Greek lessons for EC, IMF and Romanian policy makers

The main problem with European policy makers is that they did not have a Great Depression. At that time, 1930s, individual countries were hit by global recession but the magnitude for the European economy was not considered.  As a consequence they did not have any interest in studying it. Anglo-Saxon economists have spent decades to understand the policy errors that after the initial market crash pushed the economy further into recession. The main and only conclusion from those studies is that monetary policy has to remain loose or at least to keep growing at the previous pace. But that is just to keep the economy from going deeper into recession. There is still no consensus on how to pull an economy out of recession – fiscal stimulus, further monetary stimulus, allow the economy to correct itself etc.

However, there is one more conclusion that seems to be pushed aside lately: austerity measures do not work during crisis!! This should be common sense. Yes, in good times it is normal to ask a over indebted government to cut back in expenditure and bring the government finances to a surplus. But in crisis times these measures will deepen the recession, will create an anti-reform sentiment and could even lead to social unrest. Especially when the central bank, i.e. ECB, will implement a tighter monetary policy.

Greece has made grave policy errors in the run up to 2007. So did private companies, especially banks.  There were two solutions for both: bankruptcy or total bailout. Instead EC and IMF is trying to force Greece into a program that focuses on tough domestic restructuring of the public sector while still banks are allowed to continue as they were. Anyone tangent to the economic phenomenon understands that Greece needs to reform to move forward. It is just that the timing is terrible wrong.

After 3 years of reforms the Greek economy looks much worse and the prospects are not good. As you can see from the graphs, GDP is expected to fall further, so is total investment while unemployment is expected to rise and inflation to remain anchored above the target for euro zone. But what these or any other economic indicator will never show is the tolerance threshold of a people to tough reforms. The referendum announced yesterday by the Greek Prime-Minister gives a very good indication that we are close to that threshold.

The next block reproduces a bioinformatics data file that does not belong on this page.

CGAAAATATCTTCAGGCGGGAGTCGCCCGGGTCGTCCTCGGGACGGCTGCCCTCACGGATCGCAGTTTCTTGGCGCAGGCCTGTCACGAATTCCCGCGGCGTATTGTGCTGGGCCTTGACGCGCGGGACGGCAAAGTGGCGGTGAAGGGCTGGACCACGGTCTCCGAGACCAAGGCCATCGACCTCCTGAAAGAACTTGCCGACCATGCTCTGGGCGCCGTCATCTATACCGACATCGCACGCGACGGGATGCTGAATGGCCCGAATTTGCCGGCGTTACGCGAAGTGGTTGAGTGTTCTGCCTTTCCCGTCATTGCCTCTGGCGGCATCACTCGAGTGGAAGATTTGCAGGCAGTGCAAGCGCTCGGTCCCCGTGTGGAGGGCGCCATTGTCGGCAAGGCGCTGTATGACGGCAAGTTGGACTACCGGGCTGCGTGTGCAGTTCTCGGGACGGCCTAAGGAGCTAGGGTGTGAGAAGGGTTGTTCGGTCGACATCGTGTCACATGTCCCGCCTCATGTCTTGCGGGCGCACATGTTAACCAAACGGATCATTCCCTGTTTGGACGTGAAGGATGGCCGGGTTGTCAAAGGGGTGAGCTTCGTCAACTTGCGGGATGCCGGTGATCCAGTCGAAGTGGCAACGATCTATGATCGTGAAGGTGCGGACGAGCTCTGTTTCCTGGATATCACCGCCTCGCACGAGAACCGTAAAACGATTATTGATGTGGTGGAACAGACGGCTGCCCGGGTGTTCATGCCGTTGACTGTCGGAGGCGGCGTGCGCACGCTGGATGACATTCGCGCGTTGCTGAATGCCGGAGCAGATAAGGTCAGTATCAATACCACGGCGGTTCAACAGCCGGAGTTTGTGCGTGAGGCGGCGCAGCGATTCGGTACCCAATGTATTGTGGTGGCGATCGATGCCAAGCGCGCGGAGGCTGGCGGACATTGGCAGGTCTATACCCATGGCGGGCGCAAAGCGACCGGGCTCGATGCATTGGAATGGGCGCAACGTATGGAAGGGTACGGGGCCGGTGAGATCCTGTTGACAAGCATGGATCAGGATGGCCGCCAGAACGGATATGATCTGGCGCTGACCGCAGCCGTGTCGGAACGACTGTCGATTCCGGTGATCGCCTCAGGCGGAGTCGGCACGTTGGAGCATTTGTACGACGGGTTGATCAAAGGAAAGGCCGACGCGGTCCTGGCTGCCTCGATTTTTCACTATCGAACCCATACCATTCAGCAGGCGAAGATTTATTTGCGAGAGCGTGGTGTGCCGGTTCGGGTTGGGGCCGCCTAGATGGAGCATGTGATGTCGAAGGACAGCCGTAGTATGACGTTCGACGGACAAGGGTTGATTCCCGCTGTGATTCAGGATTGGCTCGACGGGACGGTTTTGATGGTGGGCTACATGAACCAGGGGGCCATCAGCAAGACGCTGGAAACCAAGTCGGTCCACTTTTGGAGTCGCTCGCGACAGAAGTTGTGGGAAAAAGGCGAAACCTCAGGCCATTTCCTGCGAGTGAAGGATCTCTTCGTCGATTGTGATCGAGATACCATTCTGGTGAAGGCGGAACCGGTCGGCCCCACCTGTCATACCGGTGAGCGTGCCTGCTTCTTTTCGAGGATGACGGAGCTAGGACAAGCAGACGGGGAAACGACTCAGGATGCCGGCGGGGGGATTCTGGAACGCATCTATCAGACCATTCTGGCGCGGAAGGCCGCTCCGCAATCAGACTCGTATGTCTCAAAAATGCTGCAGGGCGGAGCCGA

Coming back home in Romania, I am really confused by what our policy makers intend to do. For 9 months this year they were very bullish and boasted about economic growth in 2011 and 2012, totally oblivious to global economic woes. But now all of a sudden the austerity measures implemented in 2010 and 2011 need to be further toughened. Again, totally oblivious to what’s happening in Greece or any other country undergoing austerity programs.

Romanian policy makers should take the time and understand the details of the Romanian economy: its structure, its rigidities, what drives growth, how to reduce volatility in prices and growth etc. Then it should choose the policies that best fit the ROMANIAN ECONOMY.  Otherwise we will be still crawling at the bottom of economic growth while trying new ideas developed for other economies.


2 thoughts on “Greek lessons for EC, IMF and Romanian policy makers

  1. Once I’ve read somewhere that there exists a single example in the whole written history when austerity during hard times worked. I don’t remember for sure, but I think this happened somewhere in Scotland, or something alike … anyway, somewhere in the north of europe. And I can’t remember exactly why did it work, the guy explained, but I remember being something special, which couldn’t be replicated in our era :)). Sorry to disappoint, but the guy seam to have read some history, and seam to know what he was talking about. And he was also giving other examples where the scheme did not work – sort of everywhere beside that place :D. It seams that you can not only cut, you should encourage things around also, in the same time.

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